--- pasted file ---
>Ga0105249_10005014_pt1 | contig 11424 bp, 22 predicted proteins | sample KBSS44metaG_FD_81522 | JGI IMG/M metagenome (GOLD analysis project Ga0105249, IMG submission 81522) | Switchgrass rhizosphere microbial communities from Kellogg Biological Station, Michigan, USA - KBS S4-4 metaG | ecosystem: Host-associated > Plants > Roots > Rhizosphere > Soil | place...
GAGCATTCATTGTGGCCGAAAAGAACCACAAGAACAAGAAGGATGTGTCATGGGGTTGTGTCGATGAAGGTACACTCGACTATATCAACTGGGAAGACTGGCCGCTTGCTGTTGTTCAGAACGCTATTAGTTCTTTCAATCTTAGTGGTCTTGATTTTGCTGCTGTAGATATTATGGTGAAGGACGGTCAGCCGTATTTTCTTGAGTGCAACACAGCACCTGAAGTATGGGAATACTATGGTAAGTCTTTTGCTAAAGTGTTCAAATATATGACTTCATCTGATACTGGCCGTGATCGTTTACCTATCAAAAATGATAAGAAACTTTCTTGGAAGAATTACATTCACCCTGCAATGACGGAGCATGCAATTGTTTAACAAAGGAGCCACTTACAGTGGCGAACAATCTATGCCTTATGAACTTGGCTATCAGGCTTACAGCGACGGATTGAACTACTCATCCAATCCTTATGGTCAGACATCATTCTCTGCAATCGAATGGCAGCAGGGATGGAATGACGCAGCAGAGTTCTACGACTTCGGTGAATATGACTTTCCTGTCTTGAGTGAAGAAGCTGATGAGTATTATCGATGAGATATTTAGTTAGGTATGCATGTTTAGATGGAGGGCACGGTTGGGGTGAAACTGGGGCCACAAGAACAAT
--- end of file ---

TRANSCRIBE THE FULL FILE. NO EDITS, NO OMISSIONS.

>Ga0105249_10005014_pt1 | contig 11424 bp, 22 predicted proteins | sample KBSS44metaG_FD_81522 | JGI IMG/M metagenome (GOLD analysis project Ga0105249, IMG submission 81522) | Switchgrass rhizosphere microbial communities from Kellogg Biological Station, Michigan, USA - KBS S4-4 metaG | ecosystem: Host-associated > Plants > Roots > Rhizosphere > Soil | place...
GAGCATTCATTGTGGCCGAAAAGAACCACAAGAACAAGAAGGATGTGTCATGGGGTTGTGTCGATGAAGGTACACTCGACTATATCAACTGGGAAGACTGGCCGCTTGCTGTTGTTCAGAACGCTATTAGTTCTTTCAATCTTAGTGGTCTTGATTTTGCTGCTGTAGATATTATGGTGAAGGACGGTCAGCCGTATTTTCTTGAGTGCAACACAGCACCTGAAGTATGGGAATACTATGGTAAGTCTTTTGCTAAAGTGTTCAAATATATGACTTCATCTGATACTGGCCGTGATCGTTTACCTATCAAAAATGATAAGAAACTTTCTTGGAAGAATTACATTCACCCTGCAATGACGGAGCATGCAATTGTTTAACAAAGGAGCCACTTACAGTGGCGAACAATCTATGCCTTATGAACTTGGCTATCAGGCTTACAGCGACGGATTGAACTACTCATCCAATCCTTATGGTCAGACATCATTCTCTGCAATCGAATGGCAGCAGGGATGGAATGACGCAGCAGAGTTCTACGACTTCGGTGAATATGACTTTCCTGTCTTGAGTGAAGAAGCTGATGAGTATTATCGATGAGATATTTAGTTAGGTATGCATGTTTAGATGGAGGGCACGGTTGGGGTGAAACTGGGGCCACAAGAACAAT